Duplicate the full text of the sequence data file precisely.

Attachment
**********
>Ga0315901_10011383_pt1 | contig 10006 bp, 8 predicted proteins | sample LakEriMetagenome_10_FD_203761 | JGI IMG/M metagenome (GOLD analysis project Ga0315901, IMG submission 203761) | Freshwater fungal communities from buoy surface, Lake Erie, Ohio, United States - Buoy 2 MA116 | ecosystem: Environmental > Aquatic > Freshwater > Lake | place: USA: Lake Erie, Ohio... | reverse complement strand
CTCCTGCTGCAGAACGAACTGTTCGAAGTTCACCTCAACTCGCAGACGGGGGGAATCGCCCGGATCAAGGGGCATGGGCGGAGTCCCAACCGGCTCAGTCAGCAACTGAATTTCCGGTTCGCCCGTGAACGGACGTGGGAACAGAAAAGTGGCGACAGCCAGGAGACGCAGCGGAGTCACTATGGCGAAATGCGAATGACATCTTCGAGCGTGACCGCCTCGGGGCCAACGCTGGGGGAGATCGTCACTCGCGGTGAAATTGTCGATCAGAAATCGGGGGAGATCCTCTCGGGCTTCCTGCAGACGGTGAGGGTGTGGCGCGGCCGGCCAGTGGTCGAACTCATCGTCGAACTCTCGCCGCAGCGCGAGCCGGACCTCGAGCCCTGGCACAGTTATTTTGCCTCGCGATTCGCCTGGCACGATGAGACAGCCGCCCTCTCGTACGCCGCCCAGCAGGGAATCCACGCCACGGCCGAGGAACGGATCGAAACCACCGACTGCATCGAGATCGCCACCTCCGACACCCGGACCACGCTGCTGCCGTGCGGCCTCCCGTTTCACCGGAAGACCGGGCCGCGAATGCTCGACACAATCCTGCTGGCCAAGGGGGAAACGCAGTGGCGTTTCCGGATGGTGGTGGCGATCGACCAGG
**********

>Ga0315901_10011383_pt1 | contig 10006 bp, 8 predicted proteins | sample LakEriMetagenome_10_FD_203761 | JGI IMG/M metagenome (GOLD analysis project Ga0315901, IMG submission 203761) | Freshwater fungal communities from buoy surface, Lake Erie, Ohio, United States - Buoy 2 MA116 | ecosystem: Environmental > Aquatic > Freshwater > Lake | place: USA: Lake Erie, Ohio... | reverse complement strand
CTCCTGCTGCAGAACGAACTGTTCGAAGTTCACCTCAACTCGCAGACGGGGGGAATCGCCCGGATCAAGGGGCATGGGCGGAGTCCCAACCGGCTCAGTCAGCAACTGAATTTCCGGTTCGCCCGTGAACGGACGTGGGAACAGAAAAGTGGCGACAGCCAGGAGACGCAGCGGAGTCACTATGGCGAAATGCGAATGACATCTTCGAGCGTGACCGCCTCGGGGCCAACGCTGGGGGAGATCGTCACTCGCGGTGAAATTGTCGATCAGAAATCGGGGGAGATCCTCTCGGGCTTCCTGCAGACGGTGAGGGTGTGGCGCGGCCGGCCAGTGGTCGAACTCATCGTCGAACTCTCGCCGCAGCGCGAGCCGGACCTCGAGCCCTGGCACAGTTATTTTGCCTCGCGATTCGCCTGGCACGATGAGACAGCCGCCCTCTCGTACGCCGCCCAGCAGGGAATCCACGCCACGGCCGAGGAACGGATCGAAACCACCGACTGCATCGAGATCGCCACCTCCGACACCCGGACCACGCTGCTGCCGTGCGGCCTCCCGTTTCACCGGAAGACCGGGCCGCGAATGCTCGACACAATCCTGCTGGCCAAGGGGGAAACGCAGTGGCGTTTCCGGATGGTGGTGGCGATCGACCAGG